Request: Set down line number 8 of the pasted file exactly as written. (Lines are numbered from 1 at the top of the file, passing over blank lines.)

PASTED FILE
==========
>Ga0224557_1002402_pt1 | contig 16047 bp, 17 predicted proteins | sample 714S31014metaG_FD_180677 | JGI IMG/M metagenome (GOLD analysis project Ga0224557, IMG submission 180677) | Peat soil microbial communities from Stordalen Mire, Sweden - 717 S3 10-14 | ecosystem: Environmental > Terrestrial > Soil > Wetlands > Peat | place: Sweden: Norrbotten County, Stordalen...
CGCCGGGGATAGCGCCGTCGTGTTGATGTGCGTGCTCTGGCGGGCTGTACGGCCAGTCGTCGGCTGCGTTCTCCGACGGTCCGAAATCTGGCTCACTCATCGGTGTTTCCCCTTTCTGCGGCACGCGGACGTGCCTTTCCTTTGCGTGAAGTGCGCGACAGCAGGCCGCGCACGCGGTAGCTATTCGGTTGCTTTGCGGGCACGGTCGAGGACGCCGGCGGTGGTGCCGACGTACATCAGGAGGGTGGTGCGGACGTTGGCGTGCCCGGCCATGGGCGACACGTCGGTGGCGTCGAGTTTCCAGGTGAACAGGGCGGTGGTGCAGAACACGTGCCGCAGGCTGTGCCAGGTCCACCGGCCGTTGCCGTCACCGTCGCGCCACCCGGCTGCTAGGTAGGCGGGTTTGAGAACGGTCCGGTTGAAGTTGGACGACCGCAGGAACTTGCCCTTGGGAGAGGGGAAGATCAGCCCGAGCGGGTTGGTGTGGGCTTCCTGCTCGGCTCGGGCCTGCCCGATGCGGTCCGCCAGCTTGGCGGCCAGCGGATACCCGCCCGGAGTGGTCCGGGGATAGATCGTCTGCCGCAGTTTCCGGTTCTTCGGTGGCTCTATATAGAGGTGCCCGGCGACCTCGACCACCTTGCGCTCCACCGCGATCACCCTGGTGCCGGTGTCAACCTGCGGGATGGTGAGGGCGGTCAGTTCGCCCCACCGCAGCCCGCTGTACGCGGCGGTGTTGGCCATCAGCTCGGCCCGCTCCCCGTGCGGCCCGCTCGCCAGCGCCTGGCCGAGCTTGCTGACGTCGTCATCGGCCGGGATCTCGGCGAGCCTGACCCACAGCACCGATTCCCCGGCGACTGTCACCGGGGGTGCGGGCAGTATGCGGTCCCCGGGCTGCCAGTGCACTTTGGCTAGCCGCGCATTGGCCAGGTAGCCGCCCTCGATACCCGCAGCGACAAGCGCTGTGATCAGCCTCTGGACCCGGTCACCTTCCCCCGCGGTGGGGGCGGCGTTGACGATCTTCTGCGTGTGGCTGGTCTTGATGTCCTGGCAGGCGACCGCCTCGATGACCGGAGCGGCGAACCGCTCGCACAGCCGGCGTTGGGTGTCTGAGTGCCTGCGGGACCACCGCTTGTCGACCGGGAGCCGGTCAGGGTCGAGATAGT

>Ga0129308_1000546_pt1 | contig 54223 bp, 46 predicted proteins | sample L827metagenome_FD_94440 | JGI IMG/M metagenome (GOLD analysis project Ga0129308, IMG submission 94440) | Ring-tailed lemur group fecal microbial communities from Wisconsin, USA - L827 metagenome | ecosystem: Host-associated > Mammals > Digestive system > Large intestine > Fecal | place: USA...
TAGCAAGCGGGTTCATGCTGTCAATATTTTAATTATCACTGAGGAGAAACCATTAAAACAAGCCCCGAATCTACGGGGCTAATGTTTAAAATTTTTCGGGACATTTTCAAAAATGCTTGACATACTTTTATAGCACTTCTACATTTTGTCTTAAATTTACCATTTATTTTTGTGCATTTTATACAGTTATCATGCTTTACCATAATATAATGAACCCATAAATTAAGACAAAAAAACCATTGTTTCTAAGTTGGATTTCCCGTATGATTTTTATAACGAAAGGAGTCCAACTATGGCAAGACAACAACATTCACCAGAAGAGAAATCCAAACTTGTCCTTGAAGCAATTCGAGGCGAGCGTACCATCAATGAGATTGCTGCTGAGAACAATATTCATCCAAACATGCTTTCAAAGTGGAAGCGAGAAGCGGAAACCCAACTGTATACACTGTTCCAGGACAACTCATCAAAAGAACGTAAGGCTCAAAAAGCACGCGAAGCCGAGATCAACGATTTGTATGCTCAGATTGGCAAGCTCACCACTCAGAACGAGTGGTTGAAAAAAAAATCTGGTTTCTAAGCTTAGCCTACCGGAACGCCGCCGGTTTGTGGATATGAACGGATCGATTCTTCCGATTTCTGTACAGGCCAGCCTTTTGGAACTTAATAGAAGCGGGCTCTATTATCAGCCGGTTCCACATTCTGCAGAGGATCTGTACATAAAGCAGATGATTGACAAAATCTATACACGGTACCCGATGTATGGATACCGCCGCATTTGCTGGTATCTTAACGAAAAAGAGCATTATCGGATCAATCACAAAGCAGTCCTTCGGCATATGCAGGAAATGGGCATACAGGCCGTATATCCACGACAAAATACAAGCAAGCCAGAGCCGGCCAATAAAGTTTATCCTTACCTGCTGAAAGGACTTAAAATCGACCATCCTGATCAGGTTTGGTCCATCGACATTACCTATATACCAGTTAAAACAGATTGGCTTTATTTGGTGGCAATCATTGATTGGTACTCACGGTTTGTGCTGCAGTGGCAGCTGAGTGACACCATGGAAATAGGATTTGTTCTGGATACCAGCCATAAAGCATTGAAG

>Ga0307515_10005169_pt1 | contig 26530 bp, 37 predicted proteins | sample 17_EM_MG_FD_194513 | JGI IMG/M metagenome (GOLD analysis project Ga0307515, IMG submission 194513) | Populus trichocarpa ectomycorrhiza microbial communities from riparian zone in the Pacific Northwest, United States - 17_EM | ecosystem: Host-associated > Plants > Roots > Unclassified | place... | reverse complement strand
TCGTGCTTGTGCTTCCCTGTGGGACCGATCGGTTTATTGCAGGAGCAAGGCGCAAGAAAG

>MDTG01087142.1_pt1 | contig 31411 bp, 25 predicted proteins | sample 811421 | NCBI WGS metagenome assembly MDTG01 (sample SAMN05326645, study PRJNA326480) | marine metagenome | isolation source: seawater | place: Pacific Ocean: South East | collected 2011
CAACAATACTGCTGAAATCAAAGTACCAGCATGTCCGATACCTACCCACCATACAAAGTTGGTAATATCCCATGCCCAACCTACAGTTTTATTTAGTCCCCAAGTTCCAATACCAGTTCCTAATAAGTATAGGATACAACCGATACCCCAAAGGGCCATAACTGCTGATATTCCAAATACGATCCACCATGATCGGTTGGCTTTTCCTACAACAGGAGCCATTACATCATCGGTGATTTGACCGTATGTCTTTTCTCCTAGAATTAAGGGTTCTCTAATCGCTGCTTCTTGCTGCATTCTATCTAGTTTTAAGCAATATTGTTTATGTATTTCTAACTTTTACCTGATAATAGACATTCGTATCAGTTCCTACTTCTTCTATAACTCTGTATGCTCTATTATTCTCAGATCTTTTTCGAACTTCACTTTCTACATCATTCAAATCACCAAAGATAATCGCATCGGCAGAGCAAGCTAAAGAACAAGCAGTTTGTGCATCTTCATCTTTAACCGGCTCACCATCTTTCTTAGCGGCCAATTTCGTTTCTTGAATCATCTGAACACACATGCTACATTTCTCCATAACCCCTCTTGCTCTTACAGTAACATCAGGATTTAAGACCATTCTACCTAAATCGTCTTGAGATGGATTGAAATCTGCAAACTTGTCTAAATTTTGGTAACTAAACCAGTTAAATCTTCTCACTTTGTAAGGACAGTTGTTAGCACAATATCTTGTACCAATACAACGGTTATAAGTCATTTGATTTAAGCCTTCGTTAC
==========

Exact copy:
CAACAATACTGCTGAAATCAAAGTACCAGCATGTCCGATACCTACCCACCATACAAAGTTGGTAATATCCCATGCCCAACCTACAGTTTTATTTAGTCCCCAAGTTCCAATACCAGTTCCTAATAAGTATAGGATACAACCGATACCCCAAAGGGCCATAACTGCTGATATTCCAAATACGATCCACCATGATCGGTTGGCTTTTCCTACAACAGGAGCCATTACATCATCGGTGATTTGACCGTATGTCTTTTCTCCTAGAATTAAGGGTTCTCTAATCGCTGCTTCTTGCTGCATTCTATCTAGTTTTAAGCAATATTGTTTATGTATTTCTAACTTTTACCTGATAATAGACATTCGTATCAGTTCCTACTTCTTCTATAACTCTGTATGCTCTATTATTCTCAGATCTTTTTCGAACTTCACTTTCTACATCATTCAAATCACCAAAGATAATCGCATCGGCAGAGCAAGCTAAAGAACAAGCAGTTTGTGCATCTTCATCTTTAACCGGCTCACCATCTTTCTTAGCGGCCAATTTCGTTTCTTGAATCATCTGAACACACATGCTACATTTCTCCATAACCCCTCTTGCTCTTACAGTAACATCAGGATTTAAGACCATTCTACCTAAATCGTCTTGAGATGGATTGAAATCTGCAAACTTGTCTAAATTTTGGTAACTAAACCAGTTAAATCTTCTCACTTTGTAAGGACAGTTGTTAGCACAATATCTTGTACCAATACAACGGTTATAAGTCATTTGATTTAAGCCTTCGTTAC